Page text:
Just looking at your op income long-term targets of 11% to 13%. Sort of how much of that do you think is more mix shift towards the software and services and then how much of it is sort of the recovery in more of just the product side? And then also related to that, your top line outlook for growing above the market. Can you just sort of walk us through the outlook that you see for the laser software and services side managed print?

Paul A. Rooke

Yes, Alban, as you look at the margin, as we -- as John referred to, we did a bridge on that back when we announced the restructuring. So you can see some of the elements of that, that'll contribute getting us back into that 11% to 13% range. So some of it is certainly due to the restructuring as we exit the inkjet business and achieve those savings, some of it's with the shift in the business, as you point out, between less hardware, i.e. inkjet and more workgroup, high-usage supplies, as well as software. So you got both of those cost and expense coming out from the restructuring, but also a shift in the business. Both of those will be contributing to the 11% to 13%. And then the second part of your question was how we see the business...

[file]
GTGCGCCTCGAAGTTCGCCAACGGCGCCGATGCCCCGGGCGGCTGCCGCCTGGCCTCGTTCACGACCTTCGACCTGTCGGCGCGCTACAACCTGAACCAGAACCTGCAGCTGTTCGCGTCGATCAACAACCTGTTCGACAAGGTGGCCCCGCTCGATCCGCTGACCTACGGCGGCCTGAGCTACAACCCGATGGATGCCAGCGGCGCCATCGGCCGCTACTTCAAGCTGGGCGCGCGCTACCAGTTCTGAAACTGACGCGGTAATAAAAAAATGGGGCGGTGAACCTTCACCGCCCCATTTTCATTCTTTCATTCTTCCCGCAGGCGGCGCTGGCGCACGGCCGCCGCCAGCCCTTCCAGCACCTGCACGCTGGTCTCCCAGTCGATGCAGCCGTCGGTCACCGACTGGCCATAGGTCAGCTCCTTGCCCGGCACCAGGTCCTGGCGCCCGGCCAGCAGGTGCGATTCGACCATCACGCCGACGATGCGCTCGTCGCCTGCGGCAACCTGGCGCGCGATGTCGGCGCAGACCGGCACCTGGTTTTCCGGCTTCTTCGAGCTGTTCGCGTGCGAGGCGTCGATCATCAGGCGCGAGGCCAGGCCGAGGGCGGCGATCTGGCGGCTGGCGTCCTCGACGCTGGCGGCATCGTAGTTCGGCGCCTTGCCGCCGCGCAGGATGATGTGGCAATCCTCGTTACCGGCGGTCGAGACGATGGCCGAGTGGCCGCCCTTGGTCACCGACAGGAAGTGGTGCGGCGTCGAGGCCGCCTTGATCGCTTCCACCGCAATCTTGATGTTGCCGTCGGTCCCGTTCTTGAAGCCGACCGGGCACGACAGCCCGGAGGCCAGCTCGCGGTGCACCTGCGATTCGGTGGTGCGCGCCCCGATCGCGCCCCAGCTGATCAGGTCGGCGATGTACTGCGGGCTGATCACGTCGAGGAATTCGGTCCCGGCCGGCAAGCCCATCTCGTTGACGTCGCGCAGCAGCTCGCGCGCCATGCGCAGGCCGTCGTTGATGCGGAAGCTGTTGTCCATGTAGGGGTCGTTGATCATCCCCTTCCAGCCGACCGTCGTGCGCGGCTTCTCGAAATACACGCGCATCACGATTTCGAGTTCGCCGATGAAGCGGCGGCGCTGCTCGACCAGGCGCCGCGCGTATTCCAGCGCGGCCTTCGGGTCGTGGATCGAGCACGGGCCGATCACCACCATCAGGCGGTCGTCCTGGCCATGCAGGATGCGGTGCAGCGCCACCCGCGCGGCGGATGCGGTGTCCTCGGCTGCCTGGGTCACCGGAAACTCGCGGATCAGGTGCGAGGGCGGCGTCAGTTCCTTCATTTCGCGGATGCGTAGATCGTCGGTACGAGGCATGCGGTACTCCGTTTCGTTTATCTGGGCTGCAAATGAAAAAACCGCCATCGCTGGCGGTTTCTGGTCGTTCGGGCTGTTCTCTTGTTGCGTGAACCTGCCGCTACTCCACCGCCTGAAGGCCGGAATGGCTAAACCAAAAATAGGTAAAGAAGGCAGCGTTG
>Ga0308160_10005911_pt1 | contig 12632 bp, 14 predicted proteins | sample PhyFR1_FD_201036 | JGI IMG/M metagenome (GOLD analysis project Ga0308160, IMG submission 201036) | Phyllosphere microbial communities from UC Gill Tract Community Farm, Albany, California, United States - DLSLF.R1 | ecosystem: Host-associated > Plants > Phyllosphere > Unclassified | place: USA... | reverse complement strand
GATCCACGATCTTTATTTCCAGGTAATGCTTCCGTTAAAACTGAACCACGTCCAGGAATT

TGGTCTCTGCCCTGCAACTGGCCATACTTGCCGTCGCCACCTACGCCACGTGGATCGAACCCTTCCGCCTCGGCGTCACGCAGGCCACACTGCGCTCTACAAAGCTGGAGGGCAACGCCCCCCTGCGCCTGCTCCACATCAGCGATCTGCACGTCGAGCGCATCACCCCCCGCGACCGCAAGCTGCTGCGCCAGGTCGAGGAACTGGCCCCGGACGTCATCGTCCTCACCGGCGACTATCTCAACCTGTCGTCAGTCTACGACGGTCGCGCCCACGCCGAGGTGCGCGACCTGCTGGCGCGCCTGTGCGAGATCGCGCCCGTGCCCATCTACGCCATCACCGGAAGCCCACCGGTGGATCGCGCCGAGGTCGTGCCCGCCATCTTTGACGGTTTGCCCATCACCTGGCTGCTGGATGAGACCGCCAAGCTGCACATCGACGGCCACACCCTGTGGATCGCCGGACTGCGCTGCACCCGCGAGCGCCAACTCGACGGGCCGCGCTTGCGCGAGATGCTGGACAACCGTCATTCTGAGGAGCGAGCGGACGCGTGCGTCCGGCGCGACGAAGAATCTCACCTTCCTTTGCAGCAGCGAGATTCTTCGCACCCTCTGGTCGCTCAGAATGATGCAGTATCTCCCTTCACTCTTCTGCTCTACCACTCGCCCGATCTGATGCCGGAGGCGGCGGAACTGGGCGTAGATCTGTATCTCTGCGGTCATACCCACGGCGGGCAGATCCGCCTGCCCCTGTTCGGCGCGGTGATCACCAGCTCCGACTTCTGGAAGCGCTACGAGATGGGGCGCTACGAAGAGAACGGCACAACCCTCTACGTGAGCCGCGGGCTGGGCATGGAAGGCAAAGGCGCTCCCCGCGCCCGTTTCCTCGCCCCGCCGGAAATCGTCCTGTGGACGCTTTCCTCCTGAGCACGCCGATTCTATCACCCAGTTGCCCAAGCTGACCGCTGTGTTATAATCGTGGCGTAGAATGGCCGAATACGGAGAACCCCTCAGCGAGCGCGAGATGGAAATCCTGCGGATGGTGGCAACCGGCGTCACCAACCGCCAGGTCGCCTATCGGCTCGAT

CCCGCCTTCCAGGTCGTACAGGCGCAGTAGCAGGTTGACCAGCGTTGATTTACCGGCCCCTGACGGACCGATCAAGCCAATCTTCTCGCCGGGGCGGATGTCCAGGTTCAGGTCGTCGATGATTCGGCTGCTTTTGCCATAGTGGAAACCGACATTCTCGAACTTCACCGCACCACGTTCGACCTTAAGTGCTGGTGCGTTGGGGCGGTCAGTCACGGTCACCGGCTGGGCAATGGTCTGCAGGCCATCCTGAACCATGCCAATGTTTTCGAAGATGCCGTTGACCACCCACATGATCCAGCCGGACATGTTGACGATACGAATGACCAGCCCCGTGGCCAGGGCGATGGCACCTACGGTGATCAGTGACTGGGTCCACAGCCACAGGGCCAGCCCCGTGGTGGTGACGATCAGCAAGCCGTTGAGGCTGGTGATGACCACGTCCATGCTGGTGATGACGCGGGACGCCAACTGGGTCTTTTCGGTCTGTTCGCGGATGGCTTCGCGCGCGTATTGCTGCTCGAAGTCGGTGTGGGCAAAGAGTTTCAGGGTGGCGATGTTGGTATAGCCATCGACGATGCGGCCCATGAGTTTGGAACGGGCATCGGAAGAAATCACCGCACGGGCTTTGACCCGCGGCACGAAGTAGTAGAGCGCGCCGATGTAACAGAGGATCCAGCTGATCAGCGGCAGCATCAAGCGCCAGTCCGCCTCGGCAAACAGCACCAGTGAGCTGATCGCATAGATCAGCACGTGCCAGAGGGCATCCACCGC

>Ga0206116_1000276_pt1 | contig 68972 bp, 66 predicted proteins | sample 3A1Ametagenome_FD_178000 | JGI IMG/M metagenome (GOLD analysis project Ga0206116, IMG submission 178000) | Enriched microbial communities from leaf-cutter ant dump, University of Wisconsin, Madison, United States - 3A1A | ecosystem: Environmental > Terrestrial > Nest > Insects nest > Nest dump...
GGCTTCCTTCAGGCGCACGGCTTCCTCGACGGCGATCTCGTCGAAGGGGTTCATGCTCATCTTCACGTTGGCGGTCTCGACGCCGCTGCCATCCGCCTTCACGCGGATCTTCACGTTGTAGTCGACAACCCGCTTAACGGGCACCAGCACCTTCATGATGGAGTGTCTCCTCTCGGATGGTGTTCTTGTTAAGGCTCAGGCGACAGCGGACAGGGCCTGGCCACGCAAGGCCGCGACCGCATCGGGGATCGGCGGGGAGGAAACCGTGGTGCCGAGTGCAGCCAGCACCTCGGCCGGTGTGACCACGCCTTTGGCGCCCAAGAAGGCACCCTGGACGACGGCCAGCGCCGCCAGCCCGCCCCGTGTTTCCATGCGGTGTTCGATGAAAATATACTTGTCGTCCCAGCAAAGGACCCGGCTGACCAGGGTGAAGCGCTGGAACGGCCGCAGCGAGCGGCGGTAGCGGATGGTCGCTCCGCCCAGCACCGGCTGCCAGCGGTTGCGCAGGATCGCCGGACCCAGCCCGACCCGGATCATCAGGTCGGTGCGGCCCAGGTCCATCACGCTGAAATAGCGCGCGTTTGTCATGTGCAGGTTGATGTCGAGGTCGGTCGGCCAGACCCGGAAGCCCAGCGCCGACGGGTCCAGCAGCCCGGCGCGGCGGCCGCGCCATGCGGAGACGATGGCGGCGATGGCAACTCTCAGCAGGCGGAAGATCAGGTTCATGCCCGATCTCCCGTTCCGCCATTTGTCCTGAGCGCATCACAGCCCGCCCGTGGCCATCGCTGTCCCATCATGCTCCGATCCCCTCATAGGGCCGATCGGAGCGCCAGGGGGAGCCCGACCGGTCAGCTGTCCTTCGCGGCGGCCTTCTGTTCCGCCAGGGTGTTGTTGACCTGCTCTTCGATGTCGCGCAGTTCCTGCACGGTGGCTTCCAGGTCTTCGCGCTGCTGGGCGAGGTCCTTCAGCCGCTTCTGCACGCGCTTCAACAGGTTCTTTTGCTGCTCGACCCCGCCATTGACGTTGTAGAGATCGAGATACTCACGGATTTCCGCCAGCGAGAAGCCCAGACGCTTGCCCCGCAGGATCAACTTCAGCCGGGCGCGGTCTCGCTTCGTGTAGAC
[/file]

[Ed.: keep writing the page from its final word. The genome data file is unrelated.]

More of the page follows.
Alban Gashi - Crédit Suisse AG, Research Division

The top line growing at or above the market trend, so your views on the market trends.

Paul A. Rooke

Yes, so what you see there is -- we said on the imaging side that we want to grow greater than or equal to that. And we're -- MPS is the large driver there. It's the piece, the subset, if you will, within the imaging market that is seeing growth as customers shift toward buying printing as a service as opposed to buying pieces and parts, hardware and supplies separately. So we're riding that wave actually, achieving more than our fair share there. And that's actually being accelerated with the addition of Perceptive Software solutions because now our MPS offering becomes even stronger. It's not just a consolidation of the fleet kind of thing. It's also business process improvement. On the other side, on the Perceptive Software, we plan to grow that greater than the market. And I think even in our organic rates of kind of in the low-20s there, that's clearly 2x to maybe even 3x the market rate currently. So we're organically growing much faster than market, and with the investments we're making in R&D and marketing sales to expand that further, we expect to see that growth to continue. As well as the imaging side is opening the doors, with the broad presence we have internationally on the imaging side, it's opening up more and more opportunities for Perceptive every day.

Alban Gashi - Crédit Suisse AG, Research Division